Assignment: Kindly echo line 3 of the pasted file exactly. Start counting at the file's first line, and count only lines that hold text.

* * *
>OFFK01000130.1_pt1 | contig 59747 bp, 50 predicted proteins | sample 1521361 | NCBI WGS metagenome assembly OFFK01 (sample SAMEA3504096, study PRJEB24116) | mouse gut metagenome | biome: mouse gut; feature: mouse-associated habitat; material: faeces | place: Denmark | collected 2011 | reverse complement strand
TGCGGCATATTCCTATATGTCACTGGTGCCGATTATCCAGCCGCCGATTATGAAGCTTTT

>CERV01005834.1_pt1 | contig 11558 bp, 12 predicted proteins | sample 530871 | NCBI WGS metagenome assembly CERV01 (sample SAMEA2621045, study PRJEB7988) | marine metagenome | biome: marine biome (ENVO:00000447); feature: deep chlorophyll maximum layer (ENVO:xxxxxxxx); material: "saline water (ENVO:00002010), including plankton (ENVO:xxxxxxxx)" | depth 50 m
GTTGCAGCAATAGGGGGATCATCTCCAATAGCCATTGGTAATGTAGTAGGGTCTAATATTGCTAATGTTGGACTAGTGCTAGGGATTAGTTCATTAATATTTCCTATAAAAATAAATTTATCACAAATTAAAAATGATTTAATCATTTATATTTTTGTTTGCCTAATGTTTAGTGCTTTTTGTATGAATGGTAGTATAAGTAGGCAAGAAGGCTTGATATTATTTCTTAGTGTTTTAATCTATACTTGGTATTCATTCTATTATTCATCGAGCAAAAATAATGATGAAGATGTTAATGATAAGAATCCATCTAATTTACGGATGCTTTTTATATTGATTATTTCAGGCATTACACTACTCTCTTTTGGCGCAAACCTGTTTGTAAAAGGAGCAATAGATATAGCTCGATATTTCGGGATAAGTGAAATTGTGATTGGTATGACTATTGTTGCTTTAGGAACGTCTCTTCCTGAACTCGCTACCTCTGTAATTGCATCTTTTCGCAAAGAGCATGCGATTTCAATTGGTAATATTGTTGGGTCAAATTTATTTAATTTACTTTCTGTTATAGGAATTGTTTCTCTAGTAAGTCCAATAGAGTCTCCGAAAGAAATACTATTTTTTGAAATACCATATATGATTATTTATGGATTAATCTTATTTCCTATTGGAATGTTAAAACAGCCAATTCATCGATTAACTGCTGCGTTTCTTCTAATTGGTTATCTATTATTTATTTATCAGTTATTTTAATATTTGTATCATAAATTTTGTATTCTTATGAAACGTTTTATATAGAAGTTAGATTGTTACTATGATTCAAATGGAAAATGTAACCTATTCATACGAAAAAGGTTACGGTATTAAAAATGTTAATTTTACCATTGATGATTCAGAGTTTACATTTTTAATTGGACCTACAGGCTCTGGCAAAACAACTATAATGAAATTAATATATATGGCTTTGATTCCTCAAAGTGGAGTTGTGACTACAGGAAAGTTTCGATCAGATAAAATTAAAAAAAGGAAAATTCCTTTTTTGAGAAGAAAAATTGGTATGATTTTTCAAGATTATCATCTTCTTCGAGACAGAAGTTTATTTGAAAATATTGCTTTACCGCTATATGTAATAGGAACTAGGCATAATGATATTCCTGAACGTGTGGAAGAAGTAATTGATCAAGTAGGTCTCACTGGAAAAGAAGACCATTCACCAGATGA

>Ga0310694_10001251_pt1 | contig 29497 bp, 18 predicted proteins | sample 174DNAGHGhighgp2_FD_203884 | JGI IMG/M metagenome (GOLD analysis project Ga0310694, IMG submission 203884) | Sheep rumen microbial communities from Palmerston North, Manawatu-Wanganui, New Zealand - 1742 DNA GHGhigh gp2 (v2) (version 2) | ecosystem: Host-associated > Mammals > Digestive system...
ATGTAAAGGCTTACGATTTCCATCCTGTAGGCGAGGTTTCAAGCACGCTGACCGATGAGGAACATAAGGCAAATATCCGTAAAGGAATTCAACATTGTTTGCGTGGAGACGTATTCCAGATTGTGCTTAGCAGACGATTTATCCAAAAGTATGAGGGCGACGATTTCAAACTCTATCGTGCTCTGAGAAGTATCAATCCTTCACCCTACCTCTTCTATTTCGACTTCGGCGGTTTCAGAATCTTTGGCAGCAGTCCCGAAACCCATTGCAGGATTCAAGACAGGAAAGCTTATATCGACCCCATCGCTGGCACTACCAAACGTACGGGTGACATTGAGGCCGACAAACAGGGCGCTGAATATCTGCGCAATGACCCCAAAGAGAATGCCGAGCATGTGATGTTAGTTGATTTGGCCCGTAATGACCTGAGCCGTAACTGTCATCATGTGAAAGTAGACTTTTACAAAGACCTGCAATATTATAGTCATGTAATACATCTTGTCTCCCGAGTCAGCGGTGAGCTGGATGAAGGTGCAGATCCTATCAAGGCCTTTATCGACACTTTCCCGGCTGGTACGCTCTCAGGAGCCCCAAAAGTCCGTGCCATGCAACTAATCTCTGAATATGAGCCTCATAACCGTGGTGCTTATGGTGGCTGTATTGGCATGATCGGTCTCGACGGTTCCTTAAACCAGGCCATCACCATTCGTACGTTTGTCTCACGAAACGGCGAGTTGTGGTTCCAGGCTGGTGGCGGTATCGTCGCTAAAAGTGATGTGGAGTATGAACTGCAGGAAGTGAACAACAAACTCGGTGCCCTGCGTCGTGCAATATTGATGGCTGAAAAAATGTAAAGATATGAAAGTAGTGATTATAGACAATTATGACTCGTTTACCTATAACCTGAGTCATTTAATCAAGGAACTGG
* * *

>CERV01005834.1_pt1 | contig 11558 bp, 12 predicted proteins | sample 530871 | NCBI WGS metagenome assembly CERV01 (sample SAMEA2621045, study PRJEB7988) | marine metagenome | biome: marine biome (ENVO:00000447); feature: deep chlorophyll maximum layer (ENVO:xxxxxxxx); material: "saline water (ENVO:00002010), including plankton (ENVO:xxxxxxxx)" | depth 50 m